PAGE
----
“I always look at the quality of characters and whether I bond with them and care about what happens,” the director of the “Kung Fu Panda” sequels said. “If you don’t care, no plot is going to save you.”
While it’s ultimately “a great road trip action movie,” it has an “interesting emotional base,” she said, likening it to “Stranger Things” in that although it stars teens, it is not just for young adults.
Back at base camp, Stenberg, wrapped in a blanket in her trailer, reflected on her “really strong female character,” an aspect that made her want to take on the role.
“She is independent and really focused on her dedication to family,” she said. “She is so powerful and doesn’t quite know her power yet. I think that’s a quality that’s really interesting in a character, and it becomes more admirable as she steps into the shoes she has to fill.”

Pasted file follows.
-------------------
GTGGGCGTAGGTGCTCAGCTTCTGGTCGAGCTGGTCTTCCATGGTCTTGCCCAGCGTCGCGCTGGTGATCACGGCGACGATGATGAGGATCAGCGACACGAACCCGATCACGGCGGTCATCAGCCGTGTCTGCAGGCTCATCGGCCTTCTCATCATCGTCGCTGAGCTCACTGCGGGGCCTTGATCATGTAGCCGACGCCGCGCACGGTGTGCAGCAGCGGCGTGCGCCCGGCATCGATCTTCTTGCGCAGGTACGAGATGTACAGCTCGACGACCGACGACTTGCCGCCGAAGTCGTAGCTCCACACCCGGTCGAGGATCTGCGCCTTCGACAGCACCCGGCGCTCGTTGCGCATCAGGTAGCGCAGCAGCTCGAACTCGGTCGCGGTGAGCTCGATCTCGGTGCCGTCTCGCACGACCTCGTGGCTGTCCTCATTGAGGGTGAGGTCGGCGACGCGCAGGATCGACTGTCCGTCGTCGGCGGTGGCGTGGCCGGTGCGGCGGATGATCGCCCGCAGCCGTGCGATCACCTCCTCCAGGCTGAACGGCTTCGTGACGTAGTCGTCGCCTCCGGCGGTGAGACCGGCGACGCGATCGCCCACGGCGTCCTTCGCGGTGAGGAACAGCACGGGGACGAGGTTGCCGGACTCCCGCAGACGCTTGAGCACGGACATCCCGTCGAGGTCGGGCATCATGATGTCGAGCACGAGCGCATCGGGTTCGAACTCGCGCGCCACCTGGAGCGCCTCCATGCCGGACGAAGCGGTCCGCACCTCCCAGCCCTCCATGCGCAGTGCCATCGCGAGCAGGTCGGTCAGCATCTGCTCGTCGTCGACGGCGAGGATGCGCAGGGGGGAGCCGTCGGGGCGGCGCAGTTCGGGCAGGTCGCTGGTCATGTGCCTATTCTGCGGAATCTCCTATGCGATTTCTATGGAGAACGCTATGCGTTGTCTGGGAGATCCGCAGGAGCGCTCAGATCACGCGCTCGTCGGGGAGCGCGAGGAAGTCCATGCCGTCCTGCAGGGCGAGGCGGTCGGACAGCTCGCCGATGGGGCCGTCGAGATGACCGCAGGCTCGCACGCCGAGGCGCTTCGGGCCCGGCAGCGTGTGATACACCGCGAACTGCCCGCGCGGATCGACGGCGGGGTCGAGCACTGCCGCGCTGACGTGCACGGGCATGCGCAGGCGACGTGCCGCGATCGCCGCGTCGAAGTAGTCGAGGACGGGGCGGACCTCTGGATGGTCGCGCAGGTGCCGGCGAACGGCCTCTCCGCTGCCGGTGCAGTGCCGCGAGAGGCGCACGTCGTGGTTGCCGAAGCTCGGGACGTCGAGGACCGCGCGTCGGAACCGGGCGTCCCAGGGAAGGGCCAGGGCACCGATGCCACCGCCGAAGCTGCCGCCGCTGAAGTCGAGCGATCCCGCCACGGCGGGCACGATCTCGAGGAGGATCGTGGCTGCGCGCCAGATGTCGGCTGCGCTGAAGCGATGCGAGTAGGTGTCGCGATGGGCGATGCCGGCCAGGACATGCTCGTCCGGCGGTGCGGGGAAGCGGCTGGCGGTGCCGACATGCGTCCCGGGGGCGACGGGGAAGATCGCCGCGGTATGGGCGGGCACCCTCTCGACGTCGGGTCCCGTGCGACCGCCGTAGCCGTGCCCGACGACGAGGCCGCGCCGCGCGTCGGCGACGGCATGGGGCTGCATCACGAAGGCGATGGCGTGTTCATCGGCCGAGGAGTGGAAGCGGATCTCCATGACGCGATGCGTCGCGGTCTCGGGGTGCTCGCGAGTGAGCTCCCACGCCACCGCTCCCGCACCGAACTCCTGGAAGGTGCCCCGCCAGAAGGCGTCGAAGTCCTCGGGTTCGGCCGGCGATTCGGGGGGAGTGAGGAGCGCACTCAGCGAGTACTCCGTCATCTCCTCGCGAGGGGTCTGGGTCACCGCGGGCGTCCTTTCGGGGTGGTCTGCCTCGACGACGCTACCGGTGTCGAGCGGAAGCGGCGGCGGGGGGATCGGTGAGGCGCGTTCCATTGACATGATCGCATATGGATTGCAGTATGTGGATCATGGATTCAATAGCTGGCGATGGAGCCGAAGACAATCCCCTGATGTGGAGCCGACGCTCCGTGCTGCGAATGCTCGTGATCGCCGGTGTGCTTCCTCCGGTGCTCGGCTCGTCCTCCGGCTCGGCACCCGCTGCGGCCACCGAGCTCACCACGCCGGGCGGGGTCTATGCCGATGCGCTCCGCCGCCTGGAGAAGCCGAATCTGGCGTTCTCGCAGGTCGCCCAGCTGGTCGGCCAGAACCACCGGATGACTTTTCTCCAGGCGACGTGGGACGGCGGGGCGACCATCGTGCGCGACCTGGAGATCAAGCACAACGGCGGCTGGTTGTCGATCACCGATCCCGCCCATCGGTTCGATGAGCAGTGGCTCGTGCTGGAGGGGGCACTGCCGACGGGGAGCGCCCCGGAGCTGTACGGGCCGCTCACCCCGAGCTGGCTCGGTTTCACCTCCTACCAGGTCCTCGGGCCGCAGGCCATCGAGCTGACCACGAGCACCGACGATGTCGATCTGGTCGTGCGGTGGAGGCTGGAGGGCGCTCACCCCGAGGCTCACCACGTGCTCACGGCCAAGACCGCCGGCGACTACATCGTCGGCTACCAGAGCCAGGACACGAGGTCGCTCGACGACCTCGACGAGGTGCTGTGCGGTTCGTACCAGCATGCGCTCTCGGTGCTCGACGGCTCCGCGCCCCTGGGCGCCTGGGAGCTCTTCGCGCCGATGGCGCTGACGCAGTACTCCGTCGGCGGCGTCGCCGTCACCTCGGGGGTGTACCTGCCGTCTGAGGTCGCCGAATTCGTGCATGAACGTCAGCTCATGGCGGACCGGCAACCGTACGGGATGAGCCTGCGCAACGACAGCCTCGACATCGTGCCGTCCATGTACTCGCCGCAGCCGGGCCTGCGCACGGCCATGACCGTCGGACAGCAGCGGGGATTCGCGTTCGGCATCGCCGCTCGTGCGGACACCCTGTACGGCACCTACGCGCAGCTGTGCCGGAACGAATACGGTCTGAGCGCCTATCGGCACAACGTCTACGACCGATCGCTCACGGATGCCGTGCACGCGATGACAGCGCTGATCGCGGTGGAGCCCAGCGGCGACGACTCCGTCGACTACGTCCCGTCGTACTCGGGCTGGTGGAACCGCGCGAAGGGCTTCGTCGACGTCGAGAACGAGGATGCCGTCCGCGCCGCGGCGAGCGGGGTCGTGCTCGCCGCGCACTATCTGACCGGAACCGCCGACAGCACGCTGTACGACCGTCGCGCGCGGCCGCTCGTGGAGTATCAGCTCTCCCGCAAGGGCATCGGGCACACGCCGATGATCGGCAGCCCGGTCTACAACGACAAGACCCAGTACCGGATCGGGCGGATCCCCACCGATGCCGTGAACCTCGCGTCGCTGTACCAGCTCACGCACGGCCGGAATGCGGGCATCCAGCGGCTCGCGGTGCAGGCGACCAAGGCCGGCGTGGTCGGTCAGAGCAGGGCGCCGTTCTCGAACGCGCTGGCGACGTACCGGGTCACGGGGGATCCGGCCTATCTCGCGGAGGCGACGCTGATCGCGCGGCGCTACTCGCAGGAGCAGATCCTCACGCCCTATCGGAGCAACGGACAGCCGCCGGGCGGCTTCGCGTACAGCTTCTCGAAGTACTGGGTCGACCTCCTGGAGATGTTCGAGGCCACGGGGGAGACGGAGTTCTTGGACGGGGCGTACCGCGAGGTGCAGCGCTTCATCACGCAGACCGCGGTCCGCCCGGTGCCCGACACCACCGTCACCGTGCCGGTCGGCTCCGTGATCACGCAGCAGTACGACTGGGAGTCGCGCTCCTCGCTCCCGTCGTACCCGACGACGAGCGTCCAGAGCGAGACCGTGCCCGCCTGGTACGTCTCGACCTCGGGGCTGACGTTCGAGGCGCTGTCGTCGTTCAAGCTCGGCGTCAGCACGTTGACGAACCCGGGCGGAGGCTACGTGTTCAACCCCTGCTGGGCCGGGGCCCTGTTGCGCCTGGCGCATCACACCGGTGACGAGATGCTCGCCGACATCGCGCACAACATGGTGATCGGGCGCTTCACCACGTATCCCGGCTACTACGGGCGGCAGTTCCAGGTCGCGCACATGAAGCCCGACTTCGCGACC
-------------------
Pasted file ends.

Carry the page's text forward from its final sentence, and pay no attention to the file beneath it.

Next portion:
Having the book as source material was “a huge blessing” that helped her access parts of Ruby that couldn’t be incorporated into the adaptation, Stenberg said.
“There are tons of things actors workshop going into a scene, the character’s mind-set, feelings they might be having. Having the book, a lot of that [foundation] is already there. In reading it, I’m able to see things about and details from Ruby’s life that may inform the person she is that you might not get from the script.”
But the bestseller also brings a rabid fan base that is both a blessing and a curse. Brooks called it “almost overwhelming.”
There’s a fine line between disrespecting the book and its fans and taking some elements and incorporating them into something new...
“Usually things are done and you create the fan base and grow with them,” he said, “but now it’s like living up to something.”
“There’s a fine line between disrespecting the book and its fans and taking some elements and incorporating them into something new,” he said. “We respect the book and author, but this is, in a way, a fresh take on it.”